“In case you’re worried that this was going to turn into a story about what woman realizing her childhood home was where she always belonged, please keep in mind that I hated being back in Montauk.”

The book explores the theme of how people can use social media and fame to create an entire persona. It’s slowly revealed that Sunshine’s life is not what the public knew it as. She previously said she was from the South and grew up on farm. But we later learn she was born and raised on Long Island, a story that her manager figured wouldn’t appeal to the general public. There are important points about honesty, what people choose to share to the public and the importance of privacy.

Other than those themes, though, I found the rest of the story a bit boring. Other than Sunshine’s cute niece Sammy, there wasn’t a lot of character development. Also, I found Sunshine’s husband immediately leaving her without any talk to be a bit unrealistic. It could be that I’m not the right demographic for the novel- being in my mid-20s reading a story about people in their mid-to-late 30s. But I would says this book is more worth getting from the local library than purchasing.

Uncommon Type: Some Stories

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Tom Hanks has been one of my favorite actors since I was young. Toy Story and Forrest Gump were both staple movies of my childhood, and I was mystified that the person who played character with the Southern drawl was the same person who voiced the animated character of Woody. So when I found out Tom Hanks was coming to the Warner Theatre in  D.C. to promote his new book, Uncommon Type: Some Stories, I decided to go check it out.


He and well-known author Ann Patchett talked for more than an hour about a wide variety of topics, including his experiences in the film industry, and how the literary world interweaves with the movie world. He answered several questions from the audience about how acting has affected his life, his family and his overall psyche. He didn’t hesitate to throw in a couple of curse words while he spoke, which I found realistic and relatable.

Tom Hanks

While many celebrities usually debut in the writing world with memoirs, Hanks chose to write fiction for his first full-length book. Uncommon Type is an anthology that contains seventeen short stories. What links them all together is that each story contains a typewriter in some way, whether it be a brief mention or a main part of the story’s plot. The plots themselves differ widely and are set in several different decades, although there are some overlapping characters.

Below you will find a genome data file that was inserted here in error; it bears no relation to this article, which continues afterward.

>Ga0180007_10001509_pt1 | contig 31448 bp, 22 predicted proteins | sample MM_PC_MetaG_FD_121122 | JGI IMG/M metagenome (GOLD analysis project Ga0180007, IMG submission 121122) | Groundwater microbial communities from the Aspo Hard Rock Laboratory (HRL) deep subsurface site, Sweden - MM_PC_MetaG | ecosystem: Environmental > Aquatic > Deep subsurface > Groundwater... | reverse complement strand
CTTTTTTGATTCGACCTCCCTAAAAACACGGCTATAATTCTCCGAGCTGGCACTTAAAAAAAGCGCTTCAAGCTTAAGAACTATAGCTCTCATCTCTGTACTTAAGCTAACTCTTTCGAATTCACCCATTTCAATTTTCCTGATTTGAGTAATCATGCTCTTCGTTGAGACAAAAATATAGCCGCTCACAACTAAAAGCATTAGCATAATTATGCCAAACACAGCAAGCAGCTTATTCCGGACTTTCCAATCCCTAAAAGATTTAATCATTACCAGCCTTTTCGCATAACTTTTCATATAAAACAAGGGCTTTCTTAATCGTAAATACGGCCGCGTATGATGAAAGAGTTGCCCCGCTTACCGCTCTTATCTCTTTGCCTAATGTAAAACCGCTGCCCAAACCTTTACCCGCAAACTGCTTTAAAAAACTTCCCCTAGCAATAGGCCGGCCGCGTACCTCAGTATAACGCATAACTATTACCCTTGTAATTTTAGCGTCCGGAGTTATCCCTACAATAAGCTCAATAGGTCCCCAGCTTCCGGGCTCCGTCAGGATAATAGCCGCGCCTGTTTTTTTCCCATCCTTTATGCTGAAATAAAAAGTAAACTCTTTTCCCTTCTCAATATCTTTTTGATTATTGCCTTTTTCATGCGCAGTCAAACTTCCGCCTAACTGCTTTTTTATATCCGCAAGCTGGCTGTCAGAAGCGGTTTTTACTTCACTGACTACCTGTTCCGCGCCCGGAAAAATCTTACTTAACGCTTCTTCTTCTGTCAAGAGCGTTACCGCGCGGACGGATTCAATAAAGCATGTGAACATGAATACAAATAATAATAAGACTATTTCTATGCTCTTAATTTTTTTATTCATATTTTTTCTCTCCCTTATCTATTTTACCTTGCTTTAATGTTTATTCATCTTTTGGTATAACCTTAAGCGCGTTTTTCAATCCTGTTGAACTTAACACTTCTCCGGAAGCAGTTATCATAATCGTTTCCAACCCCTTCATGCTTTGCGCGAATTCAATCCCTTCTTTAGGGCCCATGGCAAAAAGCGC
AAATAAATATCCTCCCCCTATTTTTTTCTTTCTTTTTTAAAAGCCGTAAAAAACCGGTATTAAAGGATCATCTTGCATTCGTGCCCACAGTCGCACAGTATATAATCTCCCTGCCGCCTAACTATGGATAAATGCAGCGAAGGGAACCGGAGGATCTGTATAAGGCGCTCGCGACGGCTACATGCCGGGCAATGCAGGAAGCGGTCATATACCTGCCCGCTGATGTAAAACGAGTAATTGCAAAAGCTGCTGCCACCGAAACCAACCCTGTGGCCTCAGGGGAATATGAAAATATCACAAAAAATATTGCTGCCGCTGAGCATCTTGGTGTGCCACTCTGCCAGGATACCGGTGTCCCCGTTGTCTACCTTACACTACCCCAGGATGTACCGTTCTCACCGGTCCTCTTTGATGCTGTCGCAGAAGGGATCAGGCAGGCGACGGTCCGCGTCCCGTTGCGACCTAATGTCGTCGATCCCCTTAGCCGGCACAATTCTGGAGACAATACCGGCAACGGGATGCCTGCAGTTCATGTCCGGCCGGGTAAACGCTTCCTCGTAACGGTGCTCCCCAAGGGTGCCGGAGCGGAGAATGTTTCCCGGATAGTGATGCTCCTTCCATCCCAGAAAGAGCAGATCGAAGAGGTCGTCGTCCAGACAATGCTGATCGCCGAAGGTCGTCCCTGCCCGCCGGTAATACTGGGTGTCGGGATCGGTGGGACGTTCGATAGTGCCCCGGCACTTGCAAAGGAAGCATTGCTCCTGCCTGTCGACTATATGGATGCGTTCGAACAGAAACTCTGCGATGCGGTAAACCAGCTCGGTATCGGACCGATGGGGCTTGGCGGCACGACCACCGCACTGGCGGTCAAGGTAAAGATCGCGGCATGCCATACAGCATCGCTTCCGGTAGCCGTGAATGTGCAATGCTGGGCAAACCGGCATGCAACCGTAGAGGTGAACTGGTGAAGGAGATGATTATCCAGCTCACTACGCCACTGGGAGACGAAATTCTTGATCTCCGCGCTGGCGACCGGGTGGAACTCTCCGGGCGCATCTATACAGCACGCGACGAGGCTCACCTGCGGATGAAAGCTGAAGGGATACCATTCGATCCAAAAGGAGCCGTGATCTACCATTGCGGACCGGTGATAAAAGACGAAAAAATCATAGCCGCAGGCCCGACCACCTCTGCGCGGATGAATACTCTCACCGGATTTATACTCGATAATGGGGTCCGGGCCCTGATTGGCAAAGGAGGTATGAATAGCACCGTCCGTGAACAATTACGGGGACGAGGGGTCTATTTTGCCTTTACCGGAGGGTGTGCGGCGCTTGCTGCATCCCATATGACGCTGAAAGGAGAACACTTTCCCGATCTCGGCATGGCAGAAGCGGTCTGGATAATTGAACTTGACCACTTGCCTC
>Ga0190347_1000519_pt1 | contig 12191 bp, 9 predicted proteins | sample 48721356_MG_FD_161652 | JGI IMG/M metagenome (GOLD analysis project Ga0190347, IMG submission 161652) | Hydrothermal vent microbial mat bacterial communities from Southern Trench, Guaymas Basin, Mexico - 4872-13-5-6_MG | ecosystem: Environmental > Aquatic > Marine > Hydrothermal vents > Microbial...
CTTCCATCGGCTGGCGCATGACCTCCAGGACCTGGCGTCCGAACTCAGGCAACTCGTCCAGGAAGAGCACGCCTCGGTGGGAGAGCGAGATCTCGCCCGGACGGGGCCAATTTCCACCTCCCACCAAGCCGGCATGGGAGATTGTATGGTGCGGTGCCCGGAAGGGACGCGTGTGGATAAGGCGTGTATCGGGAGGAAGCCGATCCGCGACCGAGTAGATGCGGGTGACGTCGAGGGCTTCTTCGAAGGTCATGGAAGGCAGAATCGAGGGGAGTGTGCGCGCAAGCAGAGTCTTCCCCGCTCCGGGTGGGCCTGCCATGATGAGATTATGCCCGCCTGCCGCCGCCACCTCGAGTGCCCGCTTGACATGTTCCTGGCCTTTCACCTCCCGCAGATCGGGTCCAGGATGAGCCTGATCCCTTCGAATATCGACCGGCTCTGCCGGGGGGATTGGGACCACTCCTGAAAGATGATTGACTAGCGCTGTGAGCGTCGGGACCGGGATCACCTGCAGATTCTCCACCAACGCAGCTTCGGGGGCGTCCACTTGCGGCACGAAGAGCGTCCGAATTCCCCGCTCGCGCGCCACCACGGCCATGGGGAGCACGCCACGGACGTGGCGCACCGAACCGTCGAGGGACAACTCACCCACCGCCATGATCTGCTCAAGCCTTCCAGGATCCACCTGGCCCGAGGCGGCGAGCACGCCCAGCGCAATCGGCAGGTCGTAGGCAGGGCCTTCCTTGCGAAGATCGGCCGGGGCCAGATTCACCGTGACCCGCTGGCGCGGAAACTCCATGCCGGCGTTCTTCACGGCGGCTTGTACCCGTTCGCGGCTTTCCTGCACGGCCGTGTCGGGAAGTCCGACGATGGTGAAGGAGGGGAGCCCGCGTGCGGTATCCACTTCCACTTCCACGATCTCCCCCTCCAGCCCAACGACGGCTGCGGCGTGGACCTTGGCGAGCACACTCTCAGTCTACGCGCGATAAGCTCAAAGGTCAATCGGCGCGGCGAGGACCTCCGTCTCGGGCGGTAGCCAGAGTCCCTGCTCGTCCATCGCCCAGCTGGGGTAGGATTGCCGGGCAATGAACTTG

Tom Hanks book

I could see several of Hanks’ own personal experiences within the stories. One is about an actor trying to make it in the New York City, which is where Hanks first moved after graduating from college. Another one is about a Greek immigrant who has just arrived in America, which echoes the story Hanks told about how his father-in-law got to the United States. The writing style changes throughout the stories; some are written in first person and some in third person. The narrator or protagonist of the story also changes the tone. For example, one story that focuses on a 10-year-old boy describes details from a child’s perspective. The theme of typewriters comes from Hanks’ own hobby of collecting typewriters, highlighted in this segment from CBS This Morning. 

I mostly enjoyed the stories, but I felt like a lot of them lacked substance. Those ones had characters and settings, but not a clear plot line. It was almost as if some were bits and pieces of longer stories instead of their own, and others felt incomplete. Hanks does have some writing experience; he wrote the screenplay for 1996’s That Thing You Do! and some pieces for the New York Times and Vanity Fair. 

The typewriter aspect was the best part of the book. Its presence in all of the stories showed it was an object used by everyone, no matter their background or life circumstances; a common link. He pays tribute to the machines by including a picture of one before each story. It makes the book worth checking out.